Love, Not Hate

            Jesus will build his church (Matthew 16:18).  The church has been designed from its inception to be the hope of the world.  God the Father sent God the Son to this earth to live a holy life, to teach us how to live, to die on a cruel cross as an atoning sacrifice for our sins, to rise from death, to ascend to heaven, to send God the Holy Spirit for us as we engage in the mission of proclaiming in words and actions that there is new life in Jesus. 
            So, the church is being the church when:  lives are changed; hatreds are overcome; failures are forgiven; grace overwhelms and melts hard hearts; selfishness is diminished; compassion grows into an immense hope that Christ is doing just as he said he would do – build his church.  When the church is working right it is the hope of the world because it is:  experiencing the power of the Holy Spirit to rejoice with those who rejoice and cry with those who cry; lifting holy hands in prayer and praise to the God who loves us; and, reaching-out with heartfelt mercy to those who desperately need this good news that Jesus has graciously forgiven all our sin through his once for all death on a cross.
The church is meant to love, not hate (1 John 3:14).
            “We know that we have passed from death to life, because we love our brothers and sisters.  Anyone who does not love remains in death.”  I need to ask this question because the Word of God demands it:  Do you hate anyone?  The Scripture tells us that hate means we are still dead, not alive.  Love is the distinguishing mark of the believer in Jesus Christ.  The person with hate has so many barnacles built up on their underside that they cannot move at all through the water of life with any joy or fulfillment.  What is more, they are dragging down the rest of the fleet that seeks to move in concert together in the love of Jesus.
            Jesus Christ did not die on the cross so that we could hate someone, or a group of people.  Christ died so that you could love.  If love does not characterize your life, you are dead.  That means you are separated from God.  That sounds serious, and it is.  Hate has absolutely no place in the church whatsoever.  “Anyone who hates his brother or sister is a murderer, and you know that no murderer has eternal life in him” (1 John 3:15).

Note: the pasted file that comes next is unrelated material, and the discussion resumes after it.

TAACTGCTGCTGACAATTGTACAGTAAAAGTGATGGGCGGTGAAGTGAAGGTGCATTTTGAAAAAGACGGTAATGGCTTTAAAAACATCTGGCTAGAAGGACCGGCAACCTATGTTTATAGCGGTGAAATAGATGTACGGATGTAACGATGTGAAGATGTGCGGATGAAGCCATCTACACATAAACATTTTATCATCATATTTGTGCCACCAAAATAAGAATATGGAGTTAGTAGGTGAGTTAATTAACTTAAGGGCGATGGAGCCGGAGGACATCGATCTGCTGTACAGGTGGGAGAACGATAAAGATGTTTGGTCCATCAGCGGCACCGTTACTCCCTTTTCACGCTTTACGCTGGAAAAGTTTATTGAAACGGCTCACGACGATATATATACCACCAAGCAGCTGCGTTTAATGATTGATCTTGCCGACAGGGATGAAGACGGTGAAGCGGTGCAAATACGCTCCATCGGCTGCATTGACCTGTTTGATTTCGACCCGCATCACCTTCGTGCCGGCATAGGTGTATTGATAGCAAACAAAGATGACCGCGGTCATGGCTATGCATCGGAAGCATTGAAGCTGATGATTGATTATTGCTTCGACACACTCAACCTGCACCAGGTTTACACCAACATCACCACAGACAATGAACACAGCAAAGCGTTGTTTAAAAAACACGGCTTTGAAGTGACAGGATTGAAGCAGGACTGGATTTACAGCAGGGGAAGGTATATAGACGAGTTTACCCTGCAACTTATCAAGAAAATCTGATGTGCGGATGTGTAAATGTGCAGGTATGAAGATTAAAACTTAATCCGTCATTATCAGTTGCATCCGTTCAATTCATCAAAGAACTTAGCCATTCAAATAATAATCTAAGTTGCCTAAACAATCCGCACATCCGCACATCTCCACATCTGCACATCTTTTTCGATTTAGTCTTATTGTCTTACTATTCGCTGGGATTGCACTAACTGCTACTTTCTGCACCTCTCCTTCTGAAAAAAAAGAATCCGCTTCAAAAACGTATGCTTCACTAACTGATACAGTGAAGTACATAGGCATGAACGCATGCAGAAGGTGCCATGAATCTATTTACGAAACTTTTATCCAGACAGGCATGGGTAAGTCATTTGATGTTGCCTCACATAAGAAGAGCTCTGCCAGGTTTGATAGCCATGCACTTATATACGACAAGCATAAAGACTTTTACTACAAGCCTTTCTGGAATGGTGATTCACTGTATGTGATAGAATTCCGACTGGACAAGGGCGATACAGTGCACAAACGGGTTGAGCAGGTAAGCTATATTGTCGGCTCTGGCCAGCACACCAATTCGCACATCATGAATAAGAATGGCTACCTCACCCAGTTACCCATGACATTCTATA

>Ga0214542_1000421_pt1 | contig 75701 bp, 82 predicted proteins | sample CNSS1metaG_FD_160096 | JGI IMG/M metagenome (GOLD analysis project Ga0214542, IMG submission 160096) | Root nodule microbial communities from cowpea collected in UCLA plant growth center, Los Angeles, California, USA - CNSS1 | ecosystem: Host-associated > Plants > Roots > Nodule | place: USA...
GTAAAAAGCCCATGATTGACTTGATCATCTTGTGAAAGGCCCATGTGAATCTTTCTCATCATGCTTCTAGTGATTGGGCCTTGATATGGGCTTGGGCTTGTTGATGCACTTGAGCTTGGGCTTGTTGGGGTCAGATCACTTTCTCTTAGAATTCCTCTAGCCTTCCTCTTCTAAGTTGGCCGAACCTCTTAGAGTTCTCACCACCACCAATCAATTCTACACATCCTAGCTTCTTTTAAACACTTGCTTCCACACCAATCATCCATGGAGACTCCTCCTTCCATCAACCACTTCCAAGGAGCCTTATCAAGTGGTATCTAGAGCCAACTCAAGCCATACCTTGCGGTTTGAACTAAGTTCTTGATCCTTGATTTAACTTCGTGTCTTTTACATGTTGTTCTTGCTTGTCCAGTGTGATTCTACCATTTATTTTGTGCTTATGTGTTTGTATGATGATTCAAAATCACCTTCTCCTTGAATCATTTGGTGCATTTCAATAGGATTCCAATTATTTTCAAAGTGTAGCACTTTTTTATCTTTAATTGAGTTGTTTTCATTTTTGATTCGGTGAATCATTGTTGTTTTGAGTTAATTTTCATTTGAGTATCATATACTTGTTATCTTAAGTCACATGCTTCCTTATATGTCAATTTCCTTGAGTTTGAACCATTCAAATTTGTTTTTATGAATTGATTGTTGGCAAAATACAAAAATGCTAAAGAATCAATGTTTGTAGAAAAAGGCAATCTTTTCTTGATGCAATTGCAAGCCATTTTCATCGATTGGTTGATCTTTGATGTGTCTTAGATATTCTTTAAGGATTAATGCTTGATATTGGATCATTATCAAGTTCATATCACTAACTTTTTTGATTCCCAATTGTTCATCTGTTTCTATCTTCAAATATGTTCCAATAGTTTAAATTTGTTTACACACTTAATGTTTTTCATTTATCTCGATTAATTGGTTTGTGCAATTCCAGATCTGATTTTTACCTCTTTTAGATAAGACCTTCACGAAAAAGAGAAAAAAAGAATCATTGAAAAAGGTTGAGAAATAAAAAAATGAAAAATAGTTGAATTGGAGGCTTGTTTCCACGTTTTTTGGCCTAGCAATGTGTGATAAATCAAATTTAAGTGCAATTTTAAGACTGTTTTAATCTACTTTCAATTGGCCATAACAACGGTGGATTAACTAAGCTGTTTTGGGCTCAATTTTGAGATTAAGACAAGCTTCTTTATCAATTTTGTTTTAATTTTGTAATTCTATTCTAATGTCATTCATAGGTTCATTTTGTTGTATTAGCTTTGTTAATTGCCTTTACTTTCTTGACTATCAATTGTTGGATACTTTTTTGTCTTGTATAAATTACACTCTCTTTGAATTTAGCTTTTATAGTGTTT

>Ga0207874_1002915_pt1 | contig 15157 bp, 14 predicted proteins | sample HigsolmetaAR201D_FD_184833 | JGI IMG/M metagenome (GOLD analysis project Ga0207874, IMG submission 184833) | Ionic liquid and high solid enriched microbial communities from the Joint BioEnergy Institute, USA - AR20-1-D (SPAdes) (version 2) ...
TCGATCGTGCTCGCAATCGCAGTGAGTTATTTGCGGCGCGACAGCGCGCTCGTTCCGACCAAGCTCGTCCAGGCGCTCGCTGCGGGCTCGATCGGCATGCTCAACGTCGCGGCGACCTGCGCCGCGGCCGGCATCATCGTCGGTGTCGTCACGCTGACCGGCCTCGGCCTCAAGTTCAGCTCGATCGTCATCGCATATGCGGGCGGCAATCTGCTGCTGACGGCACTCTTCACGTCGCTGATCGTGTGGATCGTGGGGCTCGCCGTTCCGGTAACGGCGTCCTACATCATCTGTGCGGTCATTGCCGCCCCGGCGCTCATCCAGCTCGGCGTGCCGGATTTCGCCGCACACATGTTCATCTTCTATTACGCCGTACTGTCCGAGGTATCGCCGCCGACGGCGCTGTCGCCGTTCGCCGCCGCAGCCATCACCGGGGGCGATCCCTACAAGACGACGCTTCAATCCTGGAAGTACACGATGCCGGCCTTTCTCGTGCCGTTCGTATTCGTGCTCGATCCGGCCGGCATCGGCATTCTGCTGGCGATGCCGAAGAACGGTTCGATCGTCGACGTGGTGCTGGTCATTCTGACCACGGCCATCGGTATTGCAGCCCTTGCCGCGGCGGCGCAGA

As followers of Jesus, we not only should love, but we should not put up with hate in the fellowship of believers.  You are under no obligation whatsoever to listen to hateful speech and allow hateful actions because the church is meant to be a reflection of God’s loving and healing acceptance of people.  It is not the loving thing to do to let others spew hate in front of you, no matter who they are.  Maybe you could respond to hateful words by saying, “Sounds to me like you need to let God pressure-wash some barnacles off your heart.”
            If you keep having the same conversation with someone over and over again; if every time you raise a new idea, the same person lists three reasons why it will never work; if fondness for the past exceeds passion for the future; if small things always become big things; if someone chronically complains to you; and, if there is never any love behind what someone says to you; then, there is hate behind it all and it just might be that such a person needs to hear the gospel of grace and be delivered from their life of sin.


            Every church on God’s good earth must have a zero-tolerance policy toward hate, and a 100% commitment to love.  God has not called us to hate anyone, but to love.  The church is only the hope of the world when it loves others.  The world will know that there is a God in heaven, and a Christ in the church, when people within local congregations love one another, when particular Christian denominations go out of their way to bless others, and when the love of Jesus compels us to drip grace on the most unlovely of people. Indeed, they will know we are Christians by our love.

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